How experienced are you in science communication? Do you prefer “online” or “in-person” science communication?
How do I choose the right words when talking about science? How do I connect to my audience?
Those were only a few of the questions that the 35 participants discussed among themselves and with three experts during the APECS Germany workshop “Best practice: Science communication” on the 25th of September 2019 in Bremen. Within the context of the International Polar Week 2019, the workshop took place in cooperation with the ICYMARE 2019 conference and the SPP Antarctic Research Coordination meeting. Bachelor, Master and PhD students, post-docs and young professionals from many disciplines joined us, creating a great atmosphere for exchange on one of the hot topics of the researcher’s world: science communication.
Due to the wide range of this topic, we could have organized a week-long workshop, but in the short two hours time frame, we aimed for an introduction to the various opportunities for science communication and an exchange of “best practice tips” between our experts and the participants. To cover some aspects of the diverse topic, we invited three panel speakers with different backgrounds.
Our first speaker Ulrike Prange, press officer at Marum, a large marine research institute, helped us to bridge the gap between scientists and journalists. She encouraged us to be visible as an expert in our field, e.g. on our institutes homepages, but also on social media or in person during events like the science-goes-public pub-format. Furthermore, Ulrike made clear that we could always ask the media departments of our institutes and universities for help and cooperations. For any contact with journalists she advised to react as soon as possible, especially when the journalists works for the daily press. Great tips for communication with the media were published by the European Geosciences Union.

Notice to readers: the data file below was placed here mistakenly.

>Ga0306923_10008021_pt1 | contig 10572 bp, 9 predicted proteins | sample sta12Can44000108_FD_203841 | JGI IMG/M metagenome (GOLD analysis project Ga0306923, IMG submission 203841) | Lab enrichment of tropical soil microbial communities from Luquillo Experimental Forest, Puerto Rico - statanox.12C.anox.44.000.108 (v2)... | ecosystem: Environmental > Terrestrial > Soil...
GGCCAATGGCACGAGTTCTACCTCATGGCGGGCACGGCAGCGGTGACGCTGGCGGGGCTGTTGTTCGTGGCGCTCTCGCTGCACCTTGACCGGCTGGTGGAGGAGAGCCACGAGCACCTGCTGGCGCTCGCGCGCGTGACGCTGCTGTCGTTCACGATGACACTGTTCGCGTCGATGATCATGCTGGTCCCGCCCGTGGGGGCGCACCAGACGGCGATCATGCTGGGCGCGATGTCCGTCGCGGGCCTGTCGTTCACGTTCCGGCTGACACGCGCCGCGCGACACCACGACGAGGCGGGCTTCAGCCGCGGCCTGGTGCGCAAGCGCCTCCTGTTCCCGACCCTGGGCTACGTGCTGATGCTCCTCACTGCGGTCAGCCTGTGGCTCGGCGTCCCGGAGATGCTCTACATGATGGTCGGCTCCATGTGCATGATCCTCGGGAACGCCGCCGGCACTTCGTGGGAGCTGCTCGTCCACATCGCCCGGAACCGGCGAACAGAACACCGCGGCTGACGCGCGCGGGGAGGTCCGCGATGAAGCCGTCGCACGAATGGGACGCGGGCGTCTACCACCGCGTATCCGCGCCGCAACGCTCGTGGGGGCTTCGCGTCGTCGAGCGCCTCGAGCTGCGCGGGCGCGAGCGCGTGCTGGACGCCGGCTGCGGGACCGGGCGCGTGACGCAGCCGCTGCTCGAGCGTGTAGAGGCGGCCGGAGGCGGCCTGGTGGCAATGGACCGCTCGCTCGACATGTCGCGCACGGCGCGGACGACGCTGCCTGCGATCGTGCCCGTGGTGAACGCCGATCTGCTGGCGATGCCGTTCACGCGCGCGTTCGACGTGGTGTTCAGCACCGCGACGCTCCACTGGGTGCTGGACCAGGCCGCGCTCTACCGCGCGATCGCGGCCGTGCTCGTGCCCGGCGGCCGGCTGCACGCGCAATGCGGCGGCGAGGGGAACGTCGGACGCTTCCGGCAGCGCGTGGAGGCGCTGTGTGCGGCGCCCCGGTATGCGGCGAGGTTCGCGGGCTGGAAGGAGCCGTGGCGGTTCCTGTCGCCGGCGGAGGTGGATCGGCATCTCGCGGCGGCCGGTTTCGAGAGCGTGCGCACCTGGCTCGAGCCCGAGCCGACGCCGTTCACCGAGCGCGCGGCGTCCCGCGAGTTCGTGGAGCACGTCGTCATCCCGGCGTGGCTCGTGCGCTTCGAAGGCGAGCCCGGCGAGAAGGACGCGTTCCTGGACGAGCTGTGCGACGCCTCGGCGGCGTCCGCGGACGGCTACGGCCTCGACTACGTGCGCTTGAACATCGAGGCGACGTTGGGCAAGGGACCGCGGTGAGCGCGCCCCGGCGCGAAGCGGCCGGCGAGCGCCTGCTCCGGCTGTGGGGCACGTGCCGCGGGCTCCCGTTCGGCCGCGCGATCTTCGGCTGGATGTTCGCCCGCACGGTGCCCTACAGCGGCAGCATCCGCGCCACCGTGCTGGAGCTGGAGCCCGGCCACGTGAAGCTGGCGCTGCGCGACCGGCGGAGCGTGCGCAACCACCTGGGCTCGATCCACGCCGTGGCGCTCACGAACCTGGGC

The second panel speaker was Andreas Vogel, manager of the planetarium in Bremen. He gave us great hands-on examples of how to engage an audience with a complex, unfamiliar topic - such as the universe. Andreas demonstrated how to make incomprehensibly large numbers more tangible, and talked about the thin line between simplifying, but still teaching facts to a greater audience. His positive experiences with an increasing interest of the public in science in the planetarium left us encouraged to continue with our efforts to make our science more open to the public. Depending on the format, he also showed us the powerful effect of music and a good joke for engaging people.
Lars Kaleschke, researcher at the AWI Bremerhaven, finished our panel talks with an insight into his own efforts in science communication, which started with an own web page where he published part of his work, and extends now to tweets that reach up to thousands of people and invitations to media events. He underlined how important it is to share our research with others actively in order to be found by e.g. journalists. For eye-catching posts that stick out of the mass, Lars encouraged us to use new visualization techniques that are mastered by e.g. @ZLabe, @ed_hawkins. We realized: narrowing down our key result in 140 words in a language that everyone understands is a big challenge - but if we manage, not only our audience but we will also have learnt a lot from it!
This made a smooth transition into our workshop phase in which we split up in groups dealing exactly with the challenges identified before:
• Choosing the right words (How does everybody understand me?)
• Online Science Communication - write your first tweet!
• Knowing your audience - how to adapt your communication
• Your “Best of” science communication and other forms you have seen.
Thanks to the input of our workshop participants and our three panel speakers we had vibrant discussions that were summarized on flipcharts.
All in all, we realized that science communication is a “learning while doing” experience and that we should not hesitate to start if we are interested in it. We also got to know that nearly every research institute has professionals for science communication employed. Thus, if you are inclined to start with science communication but need some help: just ask around in your institute.
We thank all the participants and our panel speakers for their attendance and input.
The report is also published on the APECS Germany website.
Photos: © Mara Muchow